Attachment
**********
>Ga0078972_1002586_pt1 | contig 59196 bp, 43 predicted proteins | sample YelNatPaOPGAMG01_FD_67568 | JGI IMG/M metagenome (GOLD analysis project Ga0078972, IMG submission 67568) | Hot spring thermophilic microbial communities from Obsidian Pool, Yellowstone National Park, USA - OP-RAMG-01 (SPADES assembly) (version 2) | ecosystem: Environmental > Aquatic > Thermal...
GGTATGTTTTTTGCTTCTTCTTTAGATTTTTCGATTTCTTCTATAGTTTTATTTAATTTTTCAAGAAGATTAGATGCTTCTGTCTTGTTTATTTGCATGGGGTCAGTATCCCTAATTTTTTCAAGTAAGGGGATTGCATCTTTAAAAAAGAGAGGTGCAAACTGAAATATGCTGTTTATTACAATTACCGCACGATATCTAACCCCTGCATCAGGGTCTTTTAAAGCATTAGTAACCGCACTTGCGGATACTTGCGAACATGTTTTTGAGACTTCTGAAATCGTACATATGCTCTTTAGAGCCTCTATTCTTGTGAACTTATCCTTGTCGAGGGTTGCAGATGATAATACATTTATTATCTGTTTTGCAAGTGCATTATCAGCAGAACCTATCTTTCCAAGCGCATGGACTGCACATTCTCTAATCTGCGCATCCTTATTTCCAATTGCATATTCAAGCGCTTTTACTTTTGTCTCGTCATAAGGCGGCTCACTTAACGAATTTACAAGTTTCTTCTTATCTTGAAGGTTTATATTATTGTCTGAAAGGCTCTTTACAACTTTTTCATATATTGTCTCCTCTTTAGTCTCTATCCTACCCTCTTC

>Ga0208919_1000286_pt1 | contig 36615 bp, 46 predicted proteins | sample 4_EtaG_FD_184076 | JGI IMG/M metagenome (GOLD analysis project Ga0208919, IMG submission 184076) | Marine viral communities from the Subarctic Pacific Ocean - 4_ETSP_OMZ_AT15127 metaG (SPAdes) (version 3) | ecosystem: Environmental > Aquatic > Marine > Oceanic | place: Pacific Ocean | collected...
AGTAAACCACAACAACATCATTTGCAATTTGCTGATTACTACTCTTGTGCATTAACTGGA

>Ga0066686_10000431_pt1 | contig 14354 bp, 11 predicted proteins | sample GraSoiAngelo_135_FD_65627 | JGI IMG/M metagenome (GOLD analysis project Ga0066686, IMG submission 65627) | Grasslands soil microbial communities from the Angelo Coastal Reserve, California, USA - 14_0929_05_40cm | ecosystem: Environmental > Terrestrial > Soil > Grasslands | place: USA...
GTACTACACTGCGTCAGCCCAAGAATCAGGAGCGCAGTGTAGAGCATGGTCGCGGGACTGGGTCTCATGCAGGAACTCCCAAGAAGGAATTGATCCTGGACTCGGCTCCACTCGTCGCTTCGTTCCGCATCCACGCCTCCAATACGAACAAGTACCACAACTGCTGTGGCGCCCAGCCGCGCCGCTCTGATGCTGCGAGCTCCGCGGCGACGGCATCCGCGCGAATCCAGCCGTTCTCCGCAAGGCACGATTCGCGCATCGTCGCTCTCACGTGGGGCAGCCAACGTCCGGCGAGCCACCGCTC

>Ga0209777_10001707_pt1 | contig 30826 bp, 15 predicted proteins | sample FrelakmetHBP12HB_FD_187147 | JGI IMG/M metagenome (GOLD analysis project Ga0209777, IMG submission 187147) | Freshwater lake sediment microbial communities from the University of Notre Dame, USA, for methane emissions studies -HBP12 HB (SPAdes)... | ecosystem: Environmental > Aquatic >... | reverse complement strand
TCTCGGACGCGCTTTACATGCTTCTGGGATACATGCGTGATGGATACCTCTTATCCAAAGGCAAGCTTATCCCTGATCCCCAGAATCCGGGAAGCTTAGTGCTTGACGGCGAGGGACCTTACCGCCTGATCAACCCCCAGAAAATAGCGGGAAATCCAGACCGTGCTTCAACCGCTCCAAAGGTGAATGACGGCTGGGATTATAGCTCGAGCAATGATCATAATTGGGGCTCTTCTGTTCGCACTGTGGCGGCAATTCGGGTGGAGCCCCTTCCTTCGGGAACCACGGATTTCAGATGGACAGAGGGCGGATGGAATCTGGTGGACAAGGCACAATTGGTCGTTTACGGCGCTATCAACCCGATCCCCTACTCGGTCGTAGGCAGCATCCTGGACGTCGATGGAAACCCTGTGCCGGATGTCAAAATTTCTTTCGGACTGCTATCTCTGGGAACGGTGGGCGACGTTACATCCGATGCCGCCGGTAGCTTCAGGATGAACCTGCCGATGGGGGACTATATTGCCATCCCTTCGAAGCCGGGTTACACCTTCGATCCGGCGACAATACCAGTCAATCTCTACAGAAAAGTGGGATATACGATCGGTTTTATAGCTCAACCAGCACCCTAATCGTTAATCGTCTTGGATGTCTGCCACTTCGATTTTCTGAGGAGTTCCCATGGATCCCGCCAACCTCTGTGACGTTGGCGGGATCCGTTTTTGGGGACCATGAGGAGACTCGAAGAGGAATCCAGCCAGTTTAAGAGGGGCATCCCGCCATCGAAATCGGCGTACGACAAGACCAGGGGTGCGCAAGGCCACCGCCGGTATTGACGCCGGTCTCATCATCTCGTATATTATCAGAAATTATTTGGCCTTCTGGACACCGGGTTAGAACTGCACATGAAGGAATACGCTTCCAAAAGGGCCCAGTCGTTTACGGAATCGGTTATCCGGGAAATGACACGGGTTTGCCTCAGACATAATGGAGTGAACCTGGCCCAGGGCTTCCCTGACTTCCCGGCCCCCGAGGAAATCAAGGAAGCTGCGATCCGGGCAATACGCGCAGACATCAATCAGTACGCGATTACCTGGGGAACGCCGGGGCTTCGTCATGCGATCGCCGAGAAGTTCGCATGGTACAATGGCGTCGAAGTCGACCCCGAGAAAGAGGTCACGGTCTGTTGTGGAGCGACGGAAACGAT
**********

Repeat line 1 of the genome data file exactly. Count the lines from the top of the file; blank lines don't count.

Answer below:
>Ga0078972_1002586_pt1 | contig 59196 bp, 43 predicted proteins | sample YelNatPaOPGAMG01_FD_67568 | JGI IMG/M metagenome (GOLD analysis project Ga0078972, IMG submission 67568) | Hot spring thermophilic microbial communities from Obsidian Pool, Yellowstone National Park, USA - OP-RAMG-01 (SPADES assembly) (version 2) | ecosystem: Environmental > Aquatic > Thermal...